One of the special features of A.R.I.S. is our 3-tier IR tracking design. The three components of the 3-tier design are the Wii Remote IR Camera, Raspberry Pi Camera, and our IR Phototransistors.
Wii Remote IR Camera
While brainstorming various ways of detecting IR sources, we really wanted to implement an IR camera tracking source. But with the budget, we were very limited on our options. What we were looking for was range and data outputs that could be translated to movement of our robot. Through our research we found that Wii Remotes utilize a camera that outputs XY coordinates. With an IR lens, the camera can detect an IR source and produce XY coordinates that can be translated into movements of the robot. From there, the data we received was scaled so that we can pinpoint the location of the IR source and maneuver towards it.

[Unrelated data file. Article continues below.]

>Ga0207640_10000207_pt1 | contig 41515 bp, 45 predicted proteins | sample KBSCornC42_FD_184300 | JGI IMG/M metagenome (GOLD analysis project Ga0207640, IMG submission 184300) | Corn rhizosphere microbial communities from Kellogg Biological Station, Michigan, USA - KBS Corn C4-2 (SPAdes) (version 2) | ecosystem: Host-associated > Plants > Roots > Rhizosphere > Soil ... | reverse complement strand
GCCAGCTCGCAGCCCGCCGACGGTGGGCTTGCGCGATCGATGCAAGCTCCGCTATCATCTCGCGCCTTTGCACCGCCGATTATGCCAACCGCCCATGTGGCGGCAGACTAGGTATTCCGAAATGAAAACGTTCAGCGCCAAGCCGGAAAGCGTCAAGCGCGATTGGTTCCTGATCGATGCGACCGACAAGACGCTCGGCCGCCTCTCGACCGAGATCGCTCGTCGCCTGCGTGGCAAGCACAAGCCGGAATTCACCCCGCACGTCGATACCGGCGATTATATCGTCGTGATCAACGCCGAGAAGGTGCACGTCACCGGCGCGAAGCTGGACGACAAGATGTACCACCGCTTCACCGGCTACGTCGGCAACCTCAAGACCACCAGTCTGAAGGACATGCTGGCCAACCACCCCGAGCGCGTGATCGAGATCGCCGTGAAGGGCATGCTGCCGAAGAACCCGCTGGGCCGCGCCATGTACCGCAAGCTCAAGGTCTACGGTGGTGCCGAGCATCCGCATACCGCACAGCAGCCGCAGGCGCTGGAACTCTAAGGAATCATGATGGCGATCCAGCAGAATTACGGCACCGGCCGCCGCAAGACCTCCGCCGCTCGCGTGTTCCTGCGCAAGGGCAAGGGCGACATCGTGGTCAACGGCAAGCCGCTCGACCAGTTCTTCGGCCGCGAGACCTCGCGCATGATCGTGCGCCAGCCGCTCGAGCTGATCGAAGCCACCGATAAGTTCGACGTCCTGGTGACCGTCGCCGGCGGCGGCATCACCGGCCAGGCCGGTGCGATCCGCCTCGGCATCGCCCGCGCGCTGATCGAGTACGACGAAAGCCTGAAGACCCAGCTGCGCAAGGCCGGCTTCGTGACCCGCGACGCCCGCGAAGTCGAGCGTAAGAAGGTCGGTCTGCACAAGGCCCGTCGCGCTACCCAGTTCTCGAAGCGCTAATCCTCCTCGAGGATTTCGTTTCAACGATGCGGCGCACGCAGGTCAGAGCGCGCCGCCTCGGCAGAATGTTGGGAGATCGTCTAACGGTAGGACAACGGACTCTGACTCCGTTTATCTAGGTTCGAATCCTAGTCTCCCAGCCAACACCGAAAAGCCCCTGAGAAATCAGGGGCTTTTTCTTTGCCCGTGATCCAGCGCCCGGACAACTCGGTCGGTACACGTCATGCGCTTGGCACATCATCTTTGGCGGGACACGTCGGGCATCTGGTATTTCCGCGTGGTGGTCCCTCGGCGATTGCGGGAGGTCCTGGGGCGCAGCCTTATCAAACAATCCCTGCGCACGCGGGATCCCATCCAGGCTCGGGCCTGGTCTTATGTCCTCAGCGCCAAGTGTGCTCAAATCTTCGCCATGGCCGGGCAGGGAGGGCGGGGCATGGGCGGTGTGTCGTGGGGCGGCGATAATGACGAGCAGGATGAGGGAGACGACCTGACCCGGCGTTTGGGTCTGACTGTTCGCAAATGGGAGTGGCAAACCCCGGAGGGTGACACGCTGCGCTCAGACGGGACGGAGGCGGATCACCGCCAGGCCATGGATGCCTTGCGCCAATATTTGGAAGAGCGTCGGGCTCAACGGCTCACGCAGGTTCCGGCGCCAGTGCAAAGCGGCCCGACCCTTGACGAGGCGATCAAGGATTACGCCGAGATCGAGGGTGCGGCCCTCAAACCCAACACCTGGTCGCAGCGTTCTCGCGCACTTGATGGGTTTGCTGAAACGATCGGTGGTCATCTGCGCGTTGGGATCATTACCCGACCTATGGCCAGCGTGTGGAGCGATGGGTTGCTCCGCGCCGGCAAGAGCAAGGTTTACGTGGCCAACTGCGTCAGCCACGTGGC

Raspberry Pi NoIR Camera
Our idea behind the Raspberry Pi Camera was to have a positive ID system for the Wii Remote IR Camera. The Raspberry Pi Camera acts as a dead reckoning or double checking device for the Wii Remote IR Camera. In order to accomplish this, we use Open CV to recognize the image of the flame versus the image of the LED. The data that is read is then translated to the Raspberry Pi and A.R.I.S. receives a positive ID or negative ID. This enables A.R.I.S. to recognize the IR source quickly and react to the data input.
The last tier of the 3-tier system is are the IR Phototransistors. The purpose of the IR Phototransistors is a triple-check for IR sources. During testing, we found the Wii Remote IR Camera has a view angle of about 70degrees. This is a very small field of view. Because of this, we had to implement IR Phototransistors just in case A.R.I.S. isn't able to see the IR source through the IR Camera.